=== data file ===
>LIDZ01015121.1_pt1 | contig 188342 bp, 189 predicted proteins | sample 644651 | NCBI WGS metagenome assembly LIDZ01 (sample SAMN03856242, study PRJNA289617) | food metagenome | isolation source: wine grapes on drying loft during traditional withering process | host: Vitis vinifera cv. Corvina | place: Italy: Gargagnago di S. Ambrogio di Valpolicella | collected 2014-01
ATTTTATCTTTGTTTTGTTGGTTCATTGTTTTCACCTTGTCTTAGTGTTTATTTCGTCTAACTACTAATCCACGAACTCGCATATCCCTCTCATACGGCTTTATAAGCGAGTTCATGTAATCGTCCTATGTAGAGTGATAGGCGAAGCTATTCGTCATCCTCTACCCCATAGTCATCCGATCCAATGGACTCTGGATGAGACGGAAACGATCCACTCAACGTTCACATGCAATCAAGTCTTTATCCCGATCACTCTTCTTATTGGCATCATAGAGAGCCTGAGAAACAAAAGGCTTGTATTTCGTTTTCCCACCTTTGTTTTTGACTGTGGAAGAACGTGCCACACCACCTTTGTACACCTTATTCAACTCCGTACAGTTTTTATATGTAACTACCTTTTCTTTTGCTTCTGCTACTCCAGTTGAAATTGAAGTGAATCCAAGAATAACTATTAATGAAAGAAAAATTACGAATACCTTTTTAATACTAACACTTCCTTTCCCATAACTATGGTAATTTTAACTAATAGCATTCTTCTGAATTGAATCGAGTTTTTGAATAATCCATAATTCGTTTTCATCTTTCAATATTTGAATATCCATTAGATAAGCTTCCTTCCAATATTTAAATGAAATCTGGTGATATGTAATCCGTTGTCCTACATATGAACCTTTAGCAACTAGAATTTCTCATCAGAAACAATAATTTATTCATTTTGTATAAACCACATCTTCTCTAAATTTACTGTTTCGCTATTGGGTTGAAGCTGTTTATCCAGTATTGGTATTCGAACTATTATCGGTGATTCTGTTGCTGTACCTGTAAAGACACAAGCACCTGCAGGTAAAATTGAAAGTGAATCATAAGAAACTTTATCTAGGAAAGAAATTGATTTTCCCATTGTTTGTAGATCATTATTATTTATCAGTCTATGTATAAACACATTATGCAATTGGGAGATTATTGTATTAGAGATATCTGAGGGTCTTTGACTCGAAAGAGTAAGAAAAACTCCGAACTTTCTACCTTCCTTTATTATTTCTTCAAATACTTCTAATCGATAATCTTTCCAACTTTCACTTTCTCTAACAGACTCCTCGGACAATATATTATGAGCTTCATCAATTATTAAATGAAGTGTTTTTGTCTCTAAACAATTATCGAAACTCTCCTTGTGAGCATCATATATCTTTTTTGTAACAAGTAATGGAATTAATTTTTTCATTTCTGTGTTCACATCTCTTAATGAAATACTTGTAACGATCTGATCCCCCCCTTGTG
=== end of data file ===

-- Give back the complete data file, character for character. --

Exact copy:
>LIDZ01015121.1_pt1 | contig 188342 bp, 189 predicted proteins | sample 644651 | NCBI WGS metagenome assembly LIDZ01 (sample SAMN03856242, study PRJNA289617) | food metagenome | isolation source: wine grapes on drying loft during traditional withering process | host: Vitis vinifera cv. Corvina | place: Italy: Gargagnago di S. Ambrogio di Valpolicella | collected 2014-01
ATTTTATCTTTGTTTTGTTGGTTCATTGTTTTCACCTTGTCTTAGTGTTTATTTCGTCTAACTACTAATCCACGAACTCGCATATCCCTCTCATACGGCTTTATAAGCGAGTTCATGTAATCGTCCTATGTAGAGTGATAGGCGAAGCTATTCGTCATCCTCTACCCCATAGTCATCCGATCCAATGGACTCTGGATGAGACGGAAACGATCCACTCAACGTTCACATGCAATCAAGTCTTTATCCCGATCACTCTTCTTATTGGCATCATAGAGAGCCTGAGAAACAAAAGGCTTGTATTTCGTTTTCCCACCTTTGTTTTTGACTGTGGAAGAACGTGCCACACCACCTTTGTACACCTTATTCAACTCCGTACAGTTTTTATATGTAACTACCTTTTCTTTTGCTTCTGCTACTCCAGTTGAAATTGAAGTGAATCCAAGAATAACTATTAATGAAAGAAAAATTACGAATACCTTTTTAATACTAACACTTCCTTTCCCATAACTATGGTAATTTTAACTAATAGCATTCTTCTGAATTGAATCGAGTTTTTGAATAATCCATAATTCGTTTTCATCTTTCAATATTTGAATATCCATTAGATAAGCTTCCTTCCAATATTTAAATGAAATCTGGTGATATGTAATCCGTTGTCCTACATATGAACCTTTAGCAACTAGAATTTCTCATCAGAAACAATAATTTATTCATTTTGTATAAACCACATCTTCTCTAAATTTACTGTTTCGCTATTGGGTTGAAGCTGTTTATCCAGTATTGGTATTCGAACTATTATCGGTGATTCTGTTGCTGTACCTGTAAAGACACAAGCACCTGCAGGTAAAATTGAAAGTGAATCATAAGAAACTTTATCTAGGAAAGAAATTGATTTTCCCATTGTTTGTAGATCATTATTATTTATCAGTCTATGTATAAACACATTATGCAATTGGGAGATTATTGTATTAGAGATATCTGAGGGTCTTTGACTCGAAAGAGTAAGAAAAACTCCGAACTTTCTACCTTCCTTTATTATTTCTTCAAATACTTCTAATCGATAATCTTTCCAACTTTCACTTTCTCTAACAGACTCCTCGGACAATATATTATGAGCTTCATCAATTATTAAATGAAGTGTTTTTGTCTCTAAACAATTATCGAAACTCTCCTTGTGAGCATCATATATCTTTTTTGTAACAAGTAATGGAATTAATTTTTTCATTTCTGTGTTCACATCTCTTAATGAAATACTTGTAACGATCTGATCCCCCCCTTGTG